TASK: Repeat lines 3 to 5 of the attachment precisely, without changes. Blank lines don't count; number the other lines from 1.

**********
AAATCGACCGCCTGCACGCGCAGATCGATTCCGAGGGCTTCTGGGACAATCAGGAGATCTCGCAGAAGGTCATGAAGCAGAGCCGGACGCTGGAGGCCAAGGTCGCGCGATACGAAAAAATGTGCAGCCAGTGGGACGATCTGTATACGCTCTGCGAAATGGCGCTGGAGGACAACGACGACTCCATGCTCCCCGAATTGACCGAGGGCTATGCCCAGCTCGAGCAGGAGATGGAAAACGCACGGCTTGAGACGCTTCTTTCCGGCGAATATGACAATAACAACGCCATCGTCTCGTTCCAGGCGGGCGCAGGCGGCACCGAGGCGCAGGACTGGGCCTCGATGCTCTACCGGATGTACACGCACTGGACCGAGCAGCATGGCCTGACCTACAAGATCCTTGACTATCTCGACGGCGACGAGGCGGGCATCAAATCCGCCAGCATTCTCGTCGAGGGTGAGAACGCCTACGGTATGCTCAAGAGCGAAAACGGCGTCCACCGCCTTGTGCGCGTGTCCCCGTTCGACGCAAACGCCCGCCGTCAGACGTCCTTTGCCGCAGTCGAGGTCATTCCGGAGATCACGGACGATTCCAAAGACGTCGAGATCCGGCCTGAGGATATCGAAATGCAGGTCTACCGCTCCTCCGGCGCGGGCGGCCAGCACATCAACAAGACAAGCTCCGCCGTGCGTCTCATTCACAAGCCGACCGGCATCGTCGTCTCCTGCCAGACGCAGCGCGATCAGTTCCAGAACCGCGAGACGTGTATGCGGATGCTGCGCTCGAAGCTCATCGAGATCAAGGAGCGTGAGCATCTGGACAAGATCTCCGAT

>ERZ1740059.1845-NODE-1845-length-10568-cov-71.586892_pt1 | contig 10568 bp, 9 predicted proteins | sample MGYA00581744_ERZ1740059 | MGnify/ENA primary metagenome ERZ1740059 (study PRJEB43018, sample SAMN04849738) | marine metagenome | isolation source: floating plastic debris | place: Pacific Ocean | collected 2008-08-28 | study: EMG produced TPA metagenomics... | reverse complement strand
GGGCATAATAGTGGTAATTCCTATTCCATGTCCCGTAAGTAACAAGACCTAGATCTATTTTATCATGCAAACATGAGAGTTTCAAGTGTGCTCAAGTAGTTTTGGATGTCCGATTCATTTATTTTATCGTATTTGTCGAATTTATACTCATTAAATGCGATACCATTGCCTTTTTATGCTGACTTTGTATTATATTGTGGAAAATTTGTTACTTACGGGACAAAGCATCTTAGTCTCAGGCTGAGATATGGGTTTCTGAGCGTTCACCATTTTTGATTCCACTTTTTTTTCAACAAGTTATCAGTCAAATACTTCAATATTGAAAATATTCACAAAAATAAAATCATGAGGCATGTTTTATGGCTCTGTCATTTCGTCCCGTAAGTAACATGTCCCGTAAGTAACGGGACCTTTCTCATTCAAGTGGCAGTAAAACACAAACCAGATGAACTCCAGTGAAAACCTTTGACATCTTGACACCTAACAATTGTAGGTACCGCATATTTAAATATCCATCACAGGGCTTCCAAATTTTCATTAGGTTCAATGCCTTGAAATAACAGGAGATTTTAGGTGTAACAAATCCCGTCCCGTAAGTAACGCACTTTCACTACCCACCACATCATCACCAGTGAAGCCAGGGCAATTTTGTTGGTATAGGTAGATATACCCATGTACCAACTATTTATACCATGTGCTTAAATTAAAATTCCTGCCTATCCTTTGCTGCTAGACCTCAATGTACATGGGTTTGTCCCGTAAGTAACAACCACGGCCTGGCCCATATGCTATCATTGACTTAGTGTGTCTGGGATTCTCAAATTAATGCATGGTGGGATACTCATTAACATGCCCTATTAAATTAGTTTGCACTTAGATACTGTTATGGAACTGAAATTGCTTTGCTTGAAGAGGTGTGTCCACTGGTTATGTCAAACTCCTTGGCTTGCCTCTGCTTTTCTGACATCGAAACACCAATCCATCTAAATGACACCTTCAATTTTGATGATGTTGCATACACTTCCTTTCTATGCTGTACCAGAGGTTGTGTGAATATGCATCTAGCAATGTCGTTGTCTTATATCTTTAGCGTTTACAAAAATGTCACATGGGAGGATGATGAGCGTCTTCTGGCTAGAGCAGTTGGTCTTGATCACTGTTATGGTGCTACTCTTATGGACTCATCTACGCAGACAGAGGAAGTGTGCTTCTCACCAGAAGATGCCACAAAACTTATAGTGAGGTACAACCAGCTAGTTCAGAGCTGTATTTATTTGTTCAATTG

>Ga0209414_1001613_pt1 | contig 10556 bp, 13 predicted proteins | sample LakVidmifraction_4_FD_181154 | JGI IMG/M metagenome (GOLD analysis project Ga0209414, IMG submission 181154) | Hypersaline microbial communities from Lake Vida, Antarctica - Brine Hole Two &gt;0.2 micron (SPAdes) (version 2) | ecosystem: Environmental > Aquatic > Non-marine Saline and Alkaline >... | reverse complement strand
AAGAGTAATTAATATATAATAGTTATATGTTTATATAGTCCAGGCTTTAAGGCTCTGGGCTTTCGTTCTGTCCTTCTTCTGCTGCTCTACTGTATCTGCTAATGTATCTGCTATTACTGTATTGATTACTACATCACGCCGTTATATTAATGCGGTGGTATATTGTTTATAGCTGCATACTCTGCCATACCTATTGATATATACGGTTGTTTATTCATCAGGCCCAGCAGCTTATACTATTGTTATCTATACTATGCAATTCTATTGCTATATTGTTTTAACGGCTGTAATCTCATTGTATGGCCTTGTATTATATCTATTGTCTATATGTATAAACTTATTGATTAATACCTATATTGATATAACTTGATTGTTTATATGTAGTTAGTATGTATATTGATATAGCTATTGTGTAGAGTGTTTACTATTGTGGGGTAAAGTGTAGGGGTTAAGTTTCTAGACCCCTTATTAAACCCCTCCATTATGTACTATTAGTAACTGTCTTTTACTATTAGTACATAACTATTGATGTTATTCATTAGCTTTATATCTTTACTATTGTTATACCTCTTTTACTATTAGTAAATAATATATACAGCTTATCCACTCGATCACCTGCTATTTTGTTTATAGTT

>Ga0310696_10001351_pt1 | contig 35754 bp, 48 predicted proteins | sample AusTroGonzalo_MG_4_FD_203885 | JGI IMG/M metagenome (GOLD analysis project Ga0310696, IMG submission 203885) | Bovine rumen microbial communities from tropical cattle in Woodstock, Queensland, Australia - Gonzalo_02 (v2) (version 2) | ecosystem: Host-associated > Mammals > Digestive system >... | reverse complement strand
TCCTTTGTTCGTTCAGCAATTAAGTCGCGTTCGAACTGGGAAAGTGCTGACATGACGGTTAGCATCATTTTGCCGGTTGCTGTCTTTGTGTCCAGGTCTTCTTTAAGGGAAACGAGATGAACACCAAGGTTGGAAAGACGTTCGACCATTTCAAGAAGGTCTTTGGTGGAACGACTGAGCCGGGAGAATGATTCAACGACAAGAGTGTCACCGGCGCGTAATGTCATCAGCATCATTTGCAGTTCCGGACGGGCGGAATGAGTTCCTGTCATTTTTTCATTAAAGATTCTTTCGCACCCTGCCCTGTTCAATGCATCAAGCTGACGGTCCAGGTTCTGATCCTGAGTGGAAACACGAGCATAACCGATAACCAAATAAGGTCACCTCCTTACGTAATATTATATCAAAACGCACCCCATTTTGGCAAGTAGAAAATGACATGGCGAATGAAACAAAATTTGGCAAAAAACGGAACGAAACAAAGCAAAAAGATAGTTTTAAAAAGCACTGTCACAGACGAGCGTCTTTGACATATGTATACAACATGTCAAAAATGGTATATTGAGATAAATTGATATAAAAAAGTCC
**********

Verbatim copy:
GGGCATAATAGTGGTAATTCCTATTCCATGTCCCGTAAGTAACAAGACCTAGATCTATTTTATCATGCAAACATGAGAGTTTCAAGTGTGCTCAAGTAGTTTTGGATGTCCGATTCATTTATTTTATCGTATTTGTCGAATTTATACTCATTAAATGCGATACCATTGCCTTTTTATGCTGACTTTGTATTATATTGTGGAAAATTTGTTACTTACGGGACAAAGCATCTTAGTCTCAGGCTGAGATATGGGTTTCTGAGCGTTCACCATTTTTGATTCCACTTTTTTTTCAACAAGTTATCAGTCAAATACTTCAATATTGAAAATATTCACAAAAATAAAATCATGAGGCATGTTTTATGGCTCTGTCATTTCGTCCCGTAAGTAACATGTCCCGTAAGTAACGGGACCTTTCTCATTCAAGTGGCAGTAAAACACAAACCAGATGAACTCCAGTGAAAACCTTTGACATCTTGACACCTAACAATTGTAGGTACCGCATATTTAAATATCCATCACAGGGCTTCCAAATTTTCATTAGGTTCAATGCCTTGAAATAACAGGAGATTTTAGGTGTAACAAATCCCGTCCCGTAAGTAACGCACTTTCACTACCCACCACATCATCACCAGTGAAGCCAGGGCAATTTTGTTGGTATAGGTAGATATACCCATGTACCAACTATTTATACCATGTGCTTAAATTAAAATTCCTGCCTATCCTTTGCTGCTAGACCTCAATGTACATGGGTTTGTCCCGTAAGTAACAACCACGGCCTGGCCCATATGCTATCATTGACTTAGTGTGTCTGGGATTCTCAAATTAATGCATGGTGGGATACTCATTAACATGCCCTATTAAATTAGTTTGCACTTAGATACTGTTATGGAACTGAAATTGCTTTGCTTGAAGAGGTGTGTCCACTGGTTATGTCAAACTCCTTGGCTTGCCTCTGCTTTTCTGACATCGAAACACCAATCCATCTAAATGACACCTTCAATTTTGATGATGTTGCATACACTTCCTTTCTATGCTGTACCAGAGGTTGTGTGAATATGCATCTAGCAATGTCGTTGTCTTATATCTTTAGCGTTTACAAAAATGTCACATGGGAGGATGATGAGCGTCTTCTGGCTAGAGCAGTTGGTCTTGATCACTGTTATGGTGCTACTCTTATGGACTCATCTACGCAGACAGAGGAAGTGTGCTTCTCACCAGAAGATGCCACAAAACTTATAGTGAGGTACAACCAGCTAGTTCAGAGCTGTATTTATTTGTTCAATTG

>Ga0209414_1001613_pt1 | contig 10556 bp, 13 predicted proteins | sample LakVidmifraction_4_FD_181154 | JGI IMG/M metagenome (GOLD analysis project Ga0209414, IMG submission 181154) | Hypersaline microbial communities from Lake Vida, Antarctica - Brine Hole Two &gt;0.2 micron (SPAdes) (version 2) | ecosystem: Environmental > Aquatic > Non-marine Saline and Alkaline >... | reverse complement strand
AAGAGTAATTAATATATAATAGTTATATGTTTATATAGTCCAGGCTTTAAGGCTCTGGGCTTTCGTTCTGTCCTTCTTCTGCTGCTCTACTGTATCTGCTAATGTATCTGCTATTACTGTATTGATTACTACATCACGCCGTTATATTAATGCGGTGGTATATTGTTTATAGCTGCATACTCTGCCATACCTATTGATATATACGGTTGTTTATTCATCAGGCCCAGCAGCTTATACTATTGTTATCTATACTATGCAATTCTATTGCTATATTGTTTTAACGGCTGTAATCTCATTGTATGGCCTTGTATTATATCTATTGTCTATATGTATAAACTTATTGATTAATACCTATATTGATATAACTTGATTGTTTATATGTAGTTAGTATGTATATTGATATAGCTATTGTGTAGAGTGTTTACTATTGTGGGGTAAAGTGTAGGGGTTAAGTTTCTAGACCCCTTATTAAACCCCTCCATTATGTACTATTAGTAACTGTCTTTTACTATTAGTACATAACTATTGATGTTATTCATTAGCTTTATATCTTTACTATTGTTATACCTCTTTTACTATTAGTAAATAATATATACAGCTTATCCACTCGATCACCTGCTATTTTGTTTATAGTT